THREADS OF SILVER AND GOLD: Women of the Panama Canal

A Classic Theatre of St. Augustine Review

A Classic Theatre Inc. of St. Augustine, Florida presents the world premier of Playwright Deborah B. Dickey’s “Threads of Silver and Gold: Women of the Panama Canal” at the Pioneer Barn at Fort Menendez, located at 259 San Marco Avenue. The play opened on October 22, 2015 and will continue during October 28 – 30. For reservations and additional information, visit aclassictheatre.org.

The Dual Critics attended the first Sunday matinee of this new work, and noted that a majority of those in the audience were women, who no doubt were as curious as we were about the women of the Panama Canal. We were also anxious to learn more about the canal itself, since our daily lives are so dependent on goods transported by ship through the canal and delivered to ports along the Eastern coastline.

The Panama Canal celebrated its 100th anniversary on August 15, 2014. It remains one of the greatest engineering achievements of all time. Ms. Dickey, a University of Florida graduate with an MFA in acting and directing, wrote the play in honor of the anniversary. Materials at the Panama Canal Museum Collection at UF provided a primary source for the basis of the play.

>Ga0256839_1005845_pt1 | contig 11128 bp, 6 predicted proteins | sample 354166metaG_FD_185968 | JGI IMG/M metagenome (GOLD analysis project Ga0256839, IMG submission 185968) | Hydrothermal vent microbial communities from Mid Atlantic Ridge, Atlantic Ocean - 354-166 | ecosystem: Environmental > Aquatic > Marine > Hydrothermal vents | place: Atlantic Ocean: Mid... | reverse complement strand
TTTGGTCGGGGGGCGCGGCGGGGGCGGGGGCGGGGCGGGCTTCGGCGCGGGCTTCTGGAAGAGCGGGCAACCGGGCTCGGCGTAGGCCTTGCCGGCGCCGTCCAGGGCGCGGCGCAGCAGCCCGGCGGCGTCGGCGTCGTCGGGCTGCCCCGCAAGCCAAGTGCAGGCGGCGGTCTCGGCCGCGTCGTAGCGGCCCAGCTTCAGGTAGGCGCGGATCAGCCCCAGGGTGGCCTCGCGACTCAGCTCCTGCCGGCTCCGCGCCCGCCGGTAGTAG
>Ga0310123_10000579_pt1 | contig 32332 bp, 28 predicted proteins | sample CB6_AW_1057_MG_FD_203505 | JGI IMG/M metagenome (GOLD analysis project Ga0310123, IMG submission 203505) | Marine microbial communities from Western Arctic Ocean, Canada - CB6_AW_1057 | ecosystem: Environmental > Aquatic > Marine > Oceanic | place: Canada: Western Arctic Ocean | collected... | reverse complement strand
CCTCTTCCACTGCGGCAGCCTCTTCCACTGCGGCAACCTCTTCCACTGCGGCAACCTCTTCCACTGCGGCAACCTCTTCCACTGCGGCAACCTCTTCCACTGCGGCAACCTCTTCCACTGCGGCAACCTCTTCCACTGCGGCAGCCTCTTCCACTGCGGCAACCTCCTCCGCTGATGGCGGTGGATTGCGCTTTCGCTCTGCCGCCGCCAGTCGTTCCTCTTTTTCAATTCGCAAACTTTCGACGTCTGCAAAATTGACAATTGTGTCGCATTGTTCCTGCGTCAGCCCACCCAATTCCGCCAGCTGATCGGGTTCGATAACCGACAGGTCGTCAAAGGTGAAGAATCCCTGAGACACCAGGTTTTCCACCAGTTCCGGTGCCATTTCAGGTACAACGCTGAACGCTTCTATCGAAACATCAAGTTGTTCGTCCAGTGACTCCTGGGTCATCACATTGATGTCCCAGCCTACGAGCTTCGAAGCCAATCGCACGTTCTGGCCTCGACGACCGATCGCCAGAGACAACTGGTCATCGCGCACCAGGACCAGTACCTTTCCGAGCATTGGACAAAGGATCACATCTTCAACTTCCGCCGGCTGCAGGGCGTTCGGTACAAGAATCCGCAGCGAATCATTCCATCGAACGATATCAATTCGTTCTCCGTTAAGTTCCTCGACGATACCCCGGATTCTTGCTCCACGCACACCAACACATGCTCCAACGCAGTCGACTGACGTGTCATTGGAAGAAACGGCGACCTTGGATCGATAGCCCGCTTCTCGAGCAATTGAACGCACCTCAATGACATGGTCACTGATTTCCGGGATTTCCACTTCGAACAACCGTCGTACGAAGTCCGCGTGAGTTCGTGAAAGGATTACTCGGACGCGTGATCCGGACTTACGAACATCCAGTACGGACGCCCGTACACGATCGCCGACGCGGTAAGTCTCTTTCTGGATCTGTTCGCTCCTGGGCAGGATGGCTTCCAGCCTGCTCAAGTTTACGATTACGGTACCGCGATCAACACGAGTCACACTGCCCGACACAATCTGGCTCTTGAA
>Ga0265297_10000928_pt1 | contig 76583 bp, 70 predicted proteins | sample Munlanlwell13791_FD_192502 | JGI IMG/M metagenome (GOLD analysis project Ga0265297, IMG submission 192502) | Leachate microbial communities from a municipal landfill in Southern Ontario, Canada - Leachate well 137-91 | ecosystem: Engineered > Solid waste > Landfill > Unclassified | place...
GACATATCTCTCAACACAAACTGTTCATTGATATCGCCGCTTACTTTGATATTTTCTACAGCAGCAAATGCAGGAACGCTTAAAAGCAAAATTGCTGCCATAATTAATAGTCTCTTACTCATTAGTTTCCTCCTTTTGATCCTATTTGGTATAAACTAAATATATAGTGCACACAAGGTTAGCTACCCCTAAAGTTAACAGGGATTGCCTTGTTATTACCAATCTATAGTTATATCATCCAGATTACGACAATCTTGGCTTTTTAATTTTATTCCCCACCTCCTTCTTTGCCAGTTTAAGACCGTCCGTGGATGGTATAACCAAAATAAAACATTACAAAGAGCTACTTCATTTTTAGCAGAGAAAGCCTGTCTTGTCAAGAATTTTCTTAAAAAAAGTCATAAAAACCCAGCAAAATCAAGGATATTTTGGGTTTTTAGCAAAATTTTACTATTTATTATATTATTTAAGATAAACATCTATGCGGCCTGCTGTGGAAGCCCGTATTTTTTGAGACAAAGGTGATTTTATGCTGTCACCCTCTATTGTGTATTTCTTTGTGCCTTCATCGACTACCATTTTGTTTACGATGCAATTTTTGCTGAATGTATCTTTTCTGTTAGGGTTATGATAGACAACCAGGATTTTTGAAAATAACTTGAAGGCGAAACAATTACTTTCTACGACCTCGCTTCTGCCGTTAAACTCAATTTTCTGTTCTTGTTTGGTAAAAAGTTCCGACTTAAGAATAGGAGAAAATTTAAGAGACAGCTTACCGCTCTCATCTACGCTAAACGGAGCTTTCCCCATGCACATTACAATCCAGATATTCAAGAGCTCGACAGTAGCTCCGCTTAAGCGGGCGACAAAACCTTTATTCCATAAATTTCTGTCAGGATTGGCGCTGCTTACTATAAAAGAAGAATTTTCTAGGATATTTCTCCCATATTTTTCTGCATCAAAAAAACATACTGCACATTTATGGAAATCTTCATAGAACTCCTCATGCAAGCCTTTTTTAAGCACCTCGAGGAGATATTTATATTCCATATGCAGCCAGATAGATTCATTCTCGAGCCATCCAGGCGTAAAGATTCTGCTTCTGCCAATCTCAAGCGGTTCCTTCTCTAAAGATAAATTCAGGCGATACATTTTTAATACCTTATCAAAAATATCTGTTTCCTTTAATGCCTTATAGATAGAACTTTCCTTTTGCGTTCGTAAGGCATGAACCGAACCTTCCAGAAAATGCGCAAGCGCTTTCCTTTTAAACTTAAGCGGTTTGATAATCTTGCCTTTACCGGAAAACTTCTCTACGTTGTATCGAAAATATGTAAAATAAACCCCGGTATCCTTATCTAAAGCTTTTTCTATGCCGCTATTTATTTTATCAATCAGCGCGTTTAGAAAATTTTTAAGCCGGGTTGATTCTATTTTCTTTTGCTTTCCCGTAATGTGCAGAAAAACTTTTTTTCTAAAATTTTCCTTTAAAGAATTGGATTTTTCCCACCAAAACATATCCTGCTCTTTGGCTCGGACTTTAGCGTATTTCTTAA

Our research found that this project was first started in 1880 by the French who spent $260 million dollars, and had 20,000 deaths while it was under their control. The United States paid $40 million dollars to France for the rights and property.

Work on the canal began in 1904 and Ms. Dickey’s play begins with Act One covering the construction years of 1904 – 1914. The first question the play answered was: “Why were women in the Canal Zone in the first place?” It seems that the men involved with the project insisted women must be allowed to be there.

The play opens with a speech by President Theodore Roosevelt, played marvelously by Kelly McTaggart. He introduced his audience to the project and inspired those involved in the project to proceed.

 

During the next hour of the show, various women in locations throughout Panama spoke of bits and pieces of their lives during this massive undertaking. Tony Lang Philips as a West Indian Woman told us many of the unskilled laborers were recruited from the British colonies of the West Indies; Barbados provided 20,000 workers. They were paid ten cents an hour for a ten-hour day, and out of this, were required to pay thirty cents a day for meals.